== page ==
Ever feel the pressure to do absolutely everything, from maintaining friendships and climbing the career ladder to spending time with your family, maintaining a wellness regime AND a social life?
So does Randi Zuckerberg, the former Director of Market Development and spokesperson for Facebook, and sister of the company’s co-founder and CEO, Mark Zuckerberg.
That’s why she developed the Pick Three Method. Randi first coined the term on Twitter and saw it go viral so decided to pen a book teaching people how to use it to their advantage. Here, she shares an excerpt of Pick Three You Can Have It All (Just Not Every Day) with GLAMOUR and we predict it will literally change your life.
So how do you do it? Randi has broken down five key areas of your life as follows…
Projects where you contribute time and, in return, derive value, which could be in the form of money, passion, meaning, a sense of contribution to something greater, or a stepping-stone to a long-term goal. Value could result from a traditional job, a passion project, a class or coursework at school, an internship, a charitable initiative, etc. You are creating output for some sort of input.
That pesky thing that eats up 30 percent of your day (if you’re lucky!).
This could be the family you were born into, the family you create, the family you choose. This doesn’t have to mean your biological family, either. Maybe your church is your family. Maybe you have a ‘modern’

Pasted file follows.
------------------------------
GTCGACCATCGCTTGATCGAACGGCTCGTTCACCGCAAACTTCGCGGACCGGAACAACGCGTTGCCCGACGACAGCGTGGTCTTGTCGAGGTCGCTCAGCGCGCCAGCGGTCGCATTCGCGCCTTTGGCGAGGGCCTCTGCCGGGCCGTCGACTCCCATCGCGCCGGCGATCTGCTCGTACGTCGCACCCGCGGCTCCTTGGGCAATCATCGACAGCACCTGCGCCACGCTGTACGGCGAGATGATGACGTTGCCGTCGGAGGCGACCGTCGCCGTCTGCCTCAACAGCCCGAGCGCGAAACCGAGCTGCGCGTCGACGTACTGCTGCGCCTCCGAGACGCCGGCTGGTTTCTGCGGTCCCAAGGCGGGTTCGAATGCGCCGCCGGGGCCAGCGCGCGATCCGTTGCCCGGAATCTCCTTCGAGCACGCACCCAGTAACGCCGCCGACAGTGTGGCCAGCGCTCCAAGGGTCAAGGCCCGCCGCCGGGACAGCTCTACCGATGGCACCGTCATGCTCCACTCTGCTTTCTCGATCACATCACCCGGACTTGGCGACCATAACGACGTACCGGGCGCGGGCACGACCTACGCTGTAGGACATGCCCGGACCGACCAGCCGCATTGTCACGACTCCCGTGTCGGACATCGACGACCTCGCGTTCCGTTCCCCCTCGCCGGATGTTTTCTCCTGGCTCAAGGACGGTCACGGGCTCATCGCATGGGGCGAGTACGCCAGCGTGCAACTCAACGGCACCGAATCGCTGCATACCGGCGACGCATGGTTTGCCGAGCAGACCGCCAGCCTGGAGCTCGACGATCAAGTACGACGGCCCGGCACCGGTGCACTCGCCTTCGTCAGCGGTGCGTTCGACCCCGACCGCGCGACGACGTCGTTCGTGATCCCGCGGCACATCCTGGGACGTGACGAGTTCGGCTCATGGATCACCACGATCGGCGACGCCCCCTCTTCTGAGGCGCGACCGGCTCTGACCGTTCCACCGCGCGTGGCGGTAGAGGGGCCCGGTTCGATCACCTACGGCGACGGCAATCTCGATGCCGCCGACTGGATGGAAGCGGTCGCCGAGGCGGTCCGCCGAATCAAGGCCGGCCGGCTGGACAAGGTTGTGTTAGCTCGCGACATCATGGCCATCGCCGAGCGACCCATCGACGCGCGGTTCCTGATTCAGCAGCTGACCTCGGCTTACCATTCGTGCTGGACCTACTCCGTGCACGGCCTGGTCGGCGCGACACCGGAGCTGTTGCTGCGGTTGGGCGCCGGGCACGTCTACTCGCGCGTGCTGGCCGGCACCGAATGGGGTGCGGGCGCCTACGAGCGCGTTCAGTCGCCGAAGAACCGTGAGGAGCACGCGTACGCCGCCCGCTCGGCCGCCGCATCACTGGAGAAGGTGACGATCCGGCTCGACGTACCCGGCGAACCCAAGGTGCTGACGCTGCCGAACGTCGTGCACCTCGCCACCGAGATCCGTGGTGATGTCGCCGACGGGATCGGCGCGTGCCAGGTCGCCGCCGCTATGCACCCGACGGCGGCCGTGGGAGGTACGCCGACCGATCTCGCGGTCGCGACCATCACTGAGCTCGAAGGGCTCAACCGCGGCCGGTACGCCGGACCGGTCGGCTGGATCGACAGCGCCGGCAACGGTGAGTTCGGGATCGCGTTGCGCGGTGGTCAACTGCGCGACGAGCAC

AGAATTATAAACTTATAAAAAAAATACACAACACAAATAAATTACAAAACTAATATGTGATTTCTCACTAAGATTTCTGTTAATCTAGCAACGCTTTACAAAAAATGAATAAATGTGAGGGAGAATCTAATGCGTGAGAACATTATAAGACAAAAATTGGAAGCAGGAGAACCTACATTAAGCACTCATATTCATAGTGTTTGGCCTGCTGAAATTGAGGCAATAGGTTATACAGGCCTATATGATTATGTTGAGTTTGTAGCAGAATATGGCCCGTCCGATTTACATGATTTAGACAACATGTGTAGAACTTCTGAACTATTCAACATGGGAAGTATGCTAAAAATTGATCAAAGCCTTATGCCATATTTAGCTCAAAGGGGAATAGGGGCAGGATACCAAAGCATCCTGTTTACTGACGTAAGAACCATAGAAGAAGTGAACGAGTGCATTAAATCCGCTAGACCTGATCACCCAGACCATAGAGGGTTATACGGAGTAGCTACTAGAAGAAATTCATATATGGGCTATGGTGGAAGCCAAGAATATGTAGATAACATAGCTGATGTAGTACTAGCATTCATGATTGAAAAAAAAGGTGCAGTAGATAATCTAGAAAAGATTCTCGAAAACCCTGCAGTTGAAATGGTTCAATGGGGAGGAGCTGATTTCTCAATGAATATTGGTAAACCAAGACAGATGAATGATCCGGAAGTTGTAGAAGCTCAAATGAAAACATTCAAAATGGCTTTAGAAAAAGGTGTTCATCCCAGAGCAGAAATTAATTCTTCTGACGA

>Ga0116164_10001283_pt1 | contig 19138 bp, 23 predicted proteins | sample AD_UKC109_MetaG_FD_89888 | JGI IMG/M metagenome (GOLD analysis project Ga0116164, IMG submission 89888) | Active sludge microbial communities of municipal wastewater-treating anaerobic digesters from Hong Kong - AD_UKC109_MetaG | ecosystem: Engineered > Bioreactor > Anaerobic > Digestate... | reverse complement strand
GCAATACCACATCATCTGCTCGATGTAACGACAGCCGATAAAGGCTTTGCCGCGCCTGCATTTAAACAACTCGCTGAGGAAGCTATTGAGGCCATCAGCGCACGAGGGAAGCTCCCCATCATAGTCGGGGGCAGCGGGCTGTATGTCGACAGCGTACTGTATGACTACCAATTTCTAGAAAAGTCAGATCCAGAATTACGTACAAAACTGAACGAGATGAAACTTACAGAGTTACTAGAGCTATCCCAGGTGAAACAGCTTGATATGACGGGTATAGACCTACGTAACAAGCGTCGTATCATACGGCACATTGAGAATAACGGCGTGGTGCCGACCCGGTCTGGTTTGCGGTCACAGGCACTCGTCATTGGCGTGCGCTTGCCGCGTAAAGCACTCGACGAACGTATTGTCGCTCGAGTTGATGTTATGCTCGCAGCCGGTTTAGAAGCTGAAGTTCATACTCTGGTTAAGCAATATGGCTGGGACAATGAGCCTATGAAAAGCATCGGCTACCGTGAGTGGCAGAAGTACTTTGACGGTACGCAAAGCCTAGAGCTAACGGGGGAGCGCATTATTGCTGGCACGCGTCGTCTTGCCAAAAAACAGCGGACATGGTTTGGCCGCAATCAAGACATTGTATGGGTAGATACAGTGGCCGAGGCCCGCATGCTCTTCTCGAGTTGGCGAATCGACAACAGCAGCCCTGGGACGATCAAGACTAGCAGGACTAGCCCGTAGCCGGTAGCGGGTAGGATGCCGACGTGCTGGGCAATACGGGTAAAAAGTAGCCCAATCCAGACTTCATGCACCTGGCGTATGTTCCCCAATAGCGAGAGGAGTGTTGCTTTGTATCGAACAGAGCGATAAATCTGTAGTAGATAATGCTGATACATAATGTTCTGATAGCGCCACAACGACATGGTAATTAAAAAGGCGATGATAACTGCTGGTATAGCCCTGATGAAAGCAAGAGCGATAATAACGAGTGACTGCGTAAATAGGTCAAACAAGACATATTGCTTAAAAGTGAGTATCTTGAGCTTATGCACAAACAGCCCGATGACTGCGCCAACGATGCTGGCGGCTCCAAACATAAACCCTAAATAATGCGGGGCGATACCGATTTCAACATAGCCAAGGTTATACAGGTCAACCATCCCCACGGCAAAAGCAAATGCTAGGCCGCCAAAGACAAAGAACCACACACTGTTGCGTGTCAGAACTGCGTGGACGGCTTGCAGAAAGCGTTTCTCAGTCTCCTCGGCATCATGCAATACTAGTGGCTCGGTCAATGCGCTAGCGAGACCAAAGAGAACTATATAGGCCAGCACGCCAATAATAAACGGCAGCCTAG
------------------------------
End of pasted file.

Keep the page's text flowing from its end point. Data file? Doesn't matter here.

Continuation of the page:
family, or a nontraditional family. However you need family in your life, this is the category for prioritising it.
This is my personal catch-all for things that are fun. When you think about friends, you typically think about the closest people in your life. But this is where I also think about side hobbies and outside interests -the people and activities that bring pleasure outside of work and family.
While the term fitness conjures up images of dumbbells and sweat, to me, this category reflects a broader goal of self-care and health: physical fitness, mental fitness, emotional well-being, mindfulness, stress management, and healthy eating.
Now is the time for ruthless prioritisation. So, sorry, you don’t get to pick all five. Not today. Not any day. If you want to be great at what you do. Pick three and only three. And don’t waste one minute feeling guilty or bad about the two you didn’t pick. Because you’ll get another chance to pick them tomorrow. Or the day after.
“While I have no doubt that every once in a while, for a day or two, you can manage to hit all five of these, it’s really not sustainable in the long run,” she says. “If you try to accomplish all five things WELL (keyword: well), you’re headed for complete and utter burnout. You’re not going to grand-slam all five at a high- functioning level. Sure, it’s humanly possible to touch upon your family, your friends, your work, your sleep, and your fitness every day. But doing all five things – even just for a day – means you’re probably not doing any of them with any real depth. We’ve been taught that imbalance is a dirty word, but I think it’s actually the key to success and happiness.
“When you focus solely on the trio you choose each day, prioritising becomes totally manageable and you give yourself the permission to do those three things with the kind of excellence that will propel you further than weeks of half-assed focus,” Randi explains. “Picking three enables you to have the best in terms of short-term focus and long-term balance.”